In suburbia, especially, we grow mostly lawn grass. But it doesn’t have to be that way.

Here are some suggestions for a beautiful and edible landscape around your home:

  • Blueberry Bushes: Nicely shaped shrubs with delicious berries in summer and lovely autumn color. Consider these if you have acidic soil.
  • Espaliered fruit trees: With careful (but not complicated) pruning, you can have a living screen or fence that also gives you apples or nectarines. These space-saving trees can give as much fruit as a traditional fruit tree.
  • Black raspberries: Not to be confused with blackberries, black raspberries are dark like blackberries but have the shape and texture of raspberries. They have a deep, rich raspberry flavor and are my favorite summer fruit for jam. They are also tolerant of shade, unlike many other edible plants.
  • Strawberries: Strawberries of all types make a great ground cover plant. June-bearing strawberries won’t stay where you put them over the years (they send out runners and like to “travel” around a garden), but everbearing types will stay put. Tiny and intensely sweet, alpine strawberries make beautiful edging plants and also work well in containers.
  • Herbs: Herbs are beautiful, fragrant, and delicious. DO NOT plant mint in the ground because it will take over. Save that one for containers. In my garden at Maplehurst, chives have beautiful pink flowers in early summer, and sage is a vigorous, perennial herb that spreads itself around. In warmer climates, rosemary can grow to shrub-like proportions.
  • Elderberry: These grow wild in my part of Pennsylvania, but they also make a beautiful, spreading shrub around my home. Do some research in order to choose an edible variety and then make your own fizzy elderflower “champagne” or immune-boosting elderberry syrup.
  • Asparagus: Planted in the right place, this long-lasting perennial would make a beautiful feathery-green privacy screen.
  • Lettuces and other greens: These are beautiful edible plants in a rich array of colors. Choose “cut and come again” varieties of lettuce or greens like kale and colorful Swiss Chard in order to harvest without leaving bare patches in your landscape.

One last note: with edible landscaping it is especially important to consider your soil. If you live in an urban area and / or have an old home, you must assume that the ground could have high levels of lead. Containers or deep raised beds are good solutions.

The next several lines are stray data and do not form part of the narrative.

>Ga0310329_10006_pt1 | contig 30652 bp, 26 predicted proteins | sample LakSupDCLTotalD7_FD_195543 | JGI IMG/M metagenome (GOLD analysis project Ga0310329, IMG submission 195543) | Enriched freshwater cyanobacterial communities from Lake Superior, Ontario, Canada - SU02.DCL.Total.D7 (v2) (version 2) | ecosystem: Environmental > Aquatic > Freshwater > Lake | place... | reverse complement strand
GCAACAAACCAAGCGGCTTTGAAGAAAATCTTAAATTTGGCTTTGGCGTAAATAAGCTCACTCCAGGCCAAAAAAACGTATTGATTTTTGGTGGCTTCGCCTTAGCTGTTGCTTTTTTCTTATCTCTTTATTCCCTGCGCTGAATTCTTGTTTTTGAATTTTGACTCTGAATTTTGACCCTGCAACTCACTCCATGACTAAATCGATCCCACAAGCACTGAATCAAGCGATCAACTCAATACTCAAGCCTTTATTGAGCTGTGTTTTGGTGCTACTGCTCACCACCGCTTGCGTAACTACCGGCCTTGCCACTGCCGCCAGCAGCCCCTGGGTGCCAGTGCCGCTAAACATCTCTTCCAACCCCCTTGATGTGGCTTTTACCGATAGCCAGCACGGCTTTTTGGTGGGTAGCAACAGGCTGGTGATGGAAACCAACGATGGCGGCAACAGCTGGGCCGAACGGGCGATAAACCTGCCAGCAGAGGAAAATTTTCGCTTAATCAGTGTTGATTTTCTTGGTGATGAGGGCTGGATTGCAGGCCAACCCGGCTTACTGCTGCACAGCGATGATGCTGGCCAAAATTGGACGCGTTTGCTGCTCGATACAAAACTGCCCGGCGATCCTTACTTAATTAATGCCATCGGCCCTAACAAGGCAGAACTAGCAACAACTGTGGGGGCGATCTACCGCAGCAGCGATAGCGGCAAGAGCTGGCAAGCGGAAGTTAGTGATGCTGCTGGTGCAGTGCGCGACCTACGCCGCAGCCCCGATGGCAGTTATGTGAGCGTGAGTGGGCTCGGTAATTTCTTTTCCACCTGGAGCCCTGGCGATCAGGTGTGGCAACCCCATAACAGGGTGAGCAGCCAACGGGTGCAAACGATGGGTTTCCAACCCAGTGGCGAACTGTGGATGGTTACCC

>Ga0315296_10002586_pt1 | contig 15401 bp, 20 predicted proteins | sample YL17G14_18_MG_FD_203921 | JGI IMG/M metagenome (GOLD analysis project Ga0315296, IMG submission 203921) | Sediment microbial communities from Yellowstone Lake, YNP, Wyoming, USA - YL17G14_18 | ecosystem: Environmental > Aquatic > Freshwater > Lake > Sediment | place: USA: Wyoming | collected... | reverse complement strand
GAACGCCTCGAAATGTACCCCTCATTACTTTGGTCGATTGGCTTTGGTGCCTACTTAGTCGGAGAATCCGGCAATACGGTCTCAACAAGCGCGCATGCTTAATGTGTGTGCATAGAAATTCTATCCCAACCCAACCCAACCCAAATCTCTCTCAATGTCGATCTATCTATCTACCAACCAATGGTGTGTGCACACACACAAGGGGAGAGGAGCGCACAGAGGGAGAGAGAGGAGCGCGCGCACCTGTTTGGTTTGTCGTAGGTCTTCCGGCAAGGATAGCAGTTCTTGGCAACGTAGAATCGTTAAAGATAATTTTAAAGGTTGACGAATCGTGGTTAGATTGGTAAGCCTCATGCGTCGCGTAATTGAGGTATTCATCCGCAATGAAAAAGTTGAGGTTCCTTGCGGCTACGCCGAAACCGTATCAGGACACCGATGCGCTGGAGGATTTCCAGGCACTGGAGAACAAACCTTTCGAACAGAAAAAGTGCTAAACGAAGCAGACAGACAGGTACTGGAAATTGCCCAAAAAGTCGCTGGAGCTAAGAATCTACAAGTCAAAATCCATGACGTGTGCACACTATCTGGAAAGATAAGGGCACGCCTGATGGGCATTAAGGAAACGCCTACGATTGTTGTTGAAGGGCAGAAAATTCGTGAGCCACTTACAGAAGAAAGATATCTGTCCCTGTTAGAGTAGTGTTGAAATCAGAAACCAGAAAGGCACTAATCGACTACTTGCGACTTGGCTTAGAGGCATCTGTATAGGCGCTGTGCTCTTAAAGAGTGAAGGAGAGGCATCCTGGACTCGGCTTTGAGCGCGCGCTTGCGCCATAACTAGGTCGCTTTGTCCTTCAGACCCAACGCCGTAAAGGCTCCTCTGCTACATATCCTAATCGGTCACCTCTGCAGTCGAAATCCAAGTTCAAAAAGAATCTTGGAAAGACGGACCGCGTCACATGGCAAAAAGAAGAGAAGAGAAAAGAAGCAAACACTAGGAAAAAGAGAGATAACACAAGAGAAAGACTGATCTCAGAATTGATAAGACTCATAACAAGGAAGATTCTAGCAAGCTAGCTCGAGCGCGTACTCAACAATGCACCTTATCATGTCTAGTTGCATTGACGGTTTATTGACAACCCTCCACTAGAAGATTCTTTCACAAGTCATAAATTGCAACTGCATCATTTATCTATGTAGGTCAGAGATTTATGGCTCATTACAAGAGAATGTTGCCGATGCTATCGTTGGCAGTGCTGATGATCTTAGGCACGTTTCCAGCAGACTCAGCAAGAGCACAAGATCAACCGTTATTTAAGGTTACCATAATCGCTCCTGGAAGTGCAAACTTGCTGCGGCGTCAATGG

Choosing Edibles When Space Is Limited


Of course, in some sense, space is always limited, whether you measure your garden in number of pots or number of acres. We all have choices to make about how we will allocate our growing space.

For those in need of edible plant ideas for their containers, I recommend edible flowers like dwarf nasturtiums and tiny, always-fruiting strawberries like the alpine strawberry ‘Mignonette.’ That one is easy to grow in window boxes or as a ground cover in a larger garden.

But what every gardener needs is a value system that helps them make the hard choices about what to grow year after year.

At Maplehurst, I’ve learned over time which edible crops hit the bullseye of delicious, easy to grow, and either expensive or impossible-to-find in the supermarket. Here are those that make my list year after year:

 

  • Fingerling potatoes: Easy, prolific, and absolutely delicious. Fingerlings can be expensive, but fill a single raised bed with them, and you will almost take them for granted for a month or more each summer. I love growing the ‘La Ratte’ variety from Seed Savers.
  • Ground Cherries: Sweet cherry-like fruits that you can grow from seed in one season? Yes, please! Ground cherries grow in a papery husk and taste like a cross between a cherry, a tomato, and a pineapple. They make the most beautiful and delicious jam. I grow them in a raised bed covered in black plastic, which makes the papery husks much easier to collect when they fall off, ripe, from the plant. ‘Aunt Molly’s’ is a great variety.
  • Leeks: There’s nothing like potato leek soup, but leeks can get pricy at the store.
  • Asparagus: If you have a spot for it, a perennial food crop like asparagus is well worth planting. The plants are long-lasting, and the flavor of fresh-picked can’t be beat.
  • Japanese sweet potatoes: I was introduced to these nutty-tasting sweet potatoes with white flesh by a friend who lived in Japan for many years. They are more nutritious than plain white potatoes, but the pale color fools my kids into eating them. I like ‘Murasaki.’
  • Thornless blackberries: Easy to grow, easy to harvest, and delicious straight from the canes or baked into a cobbler. We grow ‘Chester Thornless.’